Completed(message=None, type=COMPLETED)
14:52:47.810 | Shutting down task runner `SequentialTaskRunner`...
14:52:47.838 | Flow run 'neon-guan' finished in state 
Failed(message='1/4 states failed.', type=FAILED)

Note that the final state of the flow run is failed, as we would expect given that one of the tasks did fail due to the integrity check.

Enforcing State Dependencies

You may have observed that all of the add_project tasks have an implicit dependency on create_tables finishing successfully — if the table isn't created, then we have no need to run these tasks as we know they will fail. In more complex use cases, they may actually "succeed", but not produce the correct effect if this dependency is not enforced!

Luckily, Prefect makes it easy to configure a state dependency between two or more task runs using the special wait_for keyword argument:

@flow(name="Add Projects to DB")
def main(project_names, db_file="/tmp/example.db"):

    # prefect may switch threads 
    connection = sqlite3.connect(db_file, check_same_thread=False) 
    table_task = create_tables(connection) 

    for name in project_names:
        add_project(connection, name, wait_for=[table_task])

If for any reason the creation of the table fails, you will find that the add_project task runs are left in a PENDING 'NotReady' state.

Inspecting state programmatically

To inspect your flow and task run states programmatically, you can use the result() method available on all Prefect state objects:

flow_state = main(["test", "other"])
# returns a list of task run states
task_run_states = flow_state.result(raise_on_failure=False) 

Note the use of raise_on_failure=False. The default behavior of this method is to re-raise any caught exceptions for traceback inspection.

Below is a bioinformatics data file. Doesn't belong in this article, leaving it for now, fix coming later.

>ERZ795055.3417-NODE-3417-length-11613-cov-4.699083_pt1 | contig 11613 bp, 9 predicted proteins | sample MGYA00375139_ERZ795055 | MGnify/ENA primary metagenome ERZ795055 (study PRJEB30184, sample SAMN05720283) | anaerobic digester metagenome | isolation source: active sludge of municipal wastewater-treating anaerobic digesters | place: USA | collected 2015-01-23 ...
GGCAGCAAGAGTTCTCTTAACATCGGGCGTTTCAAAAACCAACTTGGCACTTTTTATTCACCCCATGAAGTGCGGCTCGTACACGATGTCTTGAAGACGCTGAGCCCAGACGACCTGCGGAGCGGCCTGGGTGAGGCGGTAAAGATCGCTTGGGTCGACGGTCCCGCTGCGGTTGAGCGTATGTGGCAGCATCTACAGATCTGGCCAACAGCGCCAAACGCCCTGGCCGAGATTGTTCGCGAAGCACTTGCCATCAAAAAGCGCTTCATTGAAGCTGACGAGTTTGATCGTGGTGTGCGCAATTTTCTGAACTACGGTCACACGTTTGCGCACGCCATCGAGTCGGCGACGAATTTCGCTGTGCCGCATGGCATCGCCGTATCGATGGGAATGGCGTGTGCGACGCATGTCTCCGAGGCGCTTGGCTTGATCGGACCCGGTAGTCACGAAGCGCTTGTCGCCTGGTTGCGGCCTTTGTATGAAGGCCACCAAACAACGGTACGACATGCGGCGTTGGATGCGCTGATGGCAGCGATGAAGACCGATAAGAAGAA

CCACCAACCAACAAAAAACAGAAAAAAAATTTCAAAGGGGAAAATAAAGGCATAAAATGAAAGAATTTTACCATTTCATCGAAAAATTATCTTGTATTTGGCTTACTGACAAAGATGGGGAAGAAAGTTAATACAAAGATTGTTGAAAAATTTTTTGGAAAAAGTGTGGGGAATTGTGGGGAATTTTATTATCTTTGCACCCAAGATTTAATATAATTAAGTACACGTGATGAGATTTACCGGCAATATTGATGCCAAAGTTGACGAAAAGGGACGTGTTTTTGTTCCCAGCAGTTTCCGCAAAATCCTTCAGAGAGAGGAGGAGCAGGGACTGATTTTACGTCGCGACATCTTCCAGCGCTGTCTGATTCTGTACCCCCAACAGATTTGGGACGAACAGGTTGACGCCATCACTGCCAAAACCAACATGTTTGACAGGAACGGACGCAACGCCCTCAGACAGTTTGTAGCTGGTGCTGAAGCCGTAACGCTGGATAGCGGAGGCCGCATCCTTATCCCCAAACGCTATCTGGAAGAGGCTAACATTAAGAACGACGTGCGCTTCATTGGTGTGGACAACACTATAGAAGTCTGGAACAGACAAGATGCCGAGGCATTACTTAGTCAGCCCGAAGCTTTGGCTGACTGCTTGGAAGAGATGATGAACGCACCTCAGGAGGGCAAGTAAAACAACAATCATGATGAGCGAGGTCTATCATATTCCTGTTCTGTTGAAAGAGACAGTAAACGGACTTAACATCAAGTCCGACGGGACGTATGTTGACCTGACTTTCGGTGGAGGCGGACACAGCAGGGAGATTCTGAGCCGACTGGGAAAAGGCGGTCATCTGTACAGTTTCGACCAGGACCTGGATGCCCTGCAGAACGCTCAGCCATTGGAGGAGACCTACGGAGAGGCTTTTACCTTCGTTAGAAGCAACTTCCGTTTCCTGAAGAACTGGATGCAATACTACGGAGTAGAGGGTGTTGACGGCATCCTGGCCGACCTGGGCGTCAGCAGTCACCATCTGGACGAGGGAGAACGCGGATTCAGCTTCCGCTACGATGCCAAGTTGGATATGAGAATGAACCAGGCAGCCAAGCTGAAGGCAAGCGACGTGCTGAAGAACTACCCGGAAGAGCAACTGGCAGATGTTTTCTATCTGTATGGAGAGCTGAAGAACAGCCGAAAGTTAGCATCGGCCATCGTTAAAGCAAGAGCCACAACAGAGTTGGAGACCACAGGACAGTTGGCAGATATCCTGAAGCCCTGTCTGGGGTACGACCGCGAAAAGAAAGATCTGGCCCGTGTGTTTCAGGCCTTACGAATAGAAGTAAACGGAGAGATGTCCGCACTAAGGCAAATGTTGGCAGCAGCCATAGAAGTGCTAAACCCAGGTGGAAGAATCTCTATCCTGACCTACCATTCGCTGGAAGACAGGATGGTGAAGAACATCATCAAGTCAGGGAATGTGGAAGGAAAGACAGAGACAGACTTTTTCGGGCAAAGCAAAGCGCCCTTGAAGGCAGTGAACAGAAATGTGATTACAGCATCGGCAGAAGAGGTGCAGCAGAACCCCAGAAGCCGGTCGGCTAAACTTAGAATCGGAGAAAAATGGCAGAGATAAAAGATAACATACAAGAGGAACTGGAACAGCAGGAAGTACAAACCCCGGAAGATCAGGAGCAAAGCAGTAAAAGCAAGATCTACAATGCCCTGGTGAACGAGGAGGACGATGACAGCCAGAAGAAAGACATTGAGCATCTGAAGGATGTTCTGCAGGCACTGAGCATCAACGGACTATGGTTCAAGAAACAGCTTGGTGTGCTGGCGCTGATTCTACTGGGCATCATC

Advanced: Manual manipulation of state

While Prefect takes care of all state handling automatically, there are some situations in which you may want to inspect task run state at runtime. For example, you may want to implement custom dynamic logic that depends on whether a task succeeded or failed, or the return value of a task.

Achieving this requires an understanding of the return value of a task run, which is a PrefectFuture. Prefect futures are asynchronous representations of the task run that allow for state inspection possibly even before a task run is complete.

The two relevant methods for futures are:

  • wait: when called, blocks until the underlying task run is complete and returns its final state.
  • get_state: immediately query for the current state of the underlying task run and return it.

Using the DaskTaskRunner we can see this clearly:

import random
import time

from prefect import task, flow
from prefect.task_runners import DaskTaskRunner

@task
def sleep(secs):
    print('Beginning to sleep...')
    time.sleep(secs)
    return random.random()

@task
def fail():
    raise TypeError("Something was misconfigured")

@flow(task_runner=DaskTaskRunner())
def complex_flow_logic():
    long_sleep = sleep(10)

    time.sleep(2)
    if long_sleep.get_state().is_running():
        # can run custom code here!
        # including conditionally running other tasks
        print('Long sleep task is still running!')

    # blocks until complete and returns state
    state = long_sleep.wait() 
    if state.result() > 0.5:
        # conditionally run another task based on the output
        print('running fail task')
        fail()
    else:
        print('result was good')

result() may raise an exception

Be aware that calling state.result() may raise an exception if the underlying task fails. This will have the affect of aborting your flow run. To avoid this behavior, pass raise_on_failure=False to the result method.

As we can see here, mixing native Python logic with your Prefect tasks is straightforward once you understand the behavior of Prefect futures and states!

Additional Reading

To learn more about the concepts presented here, check out the following resources: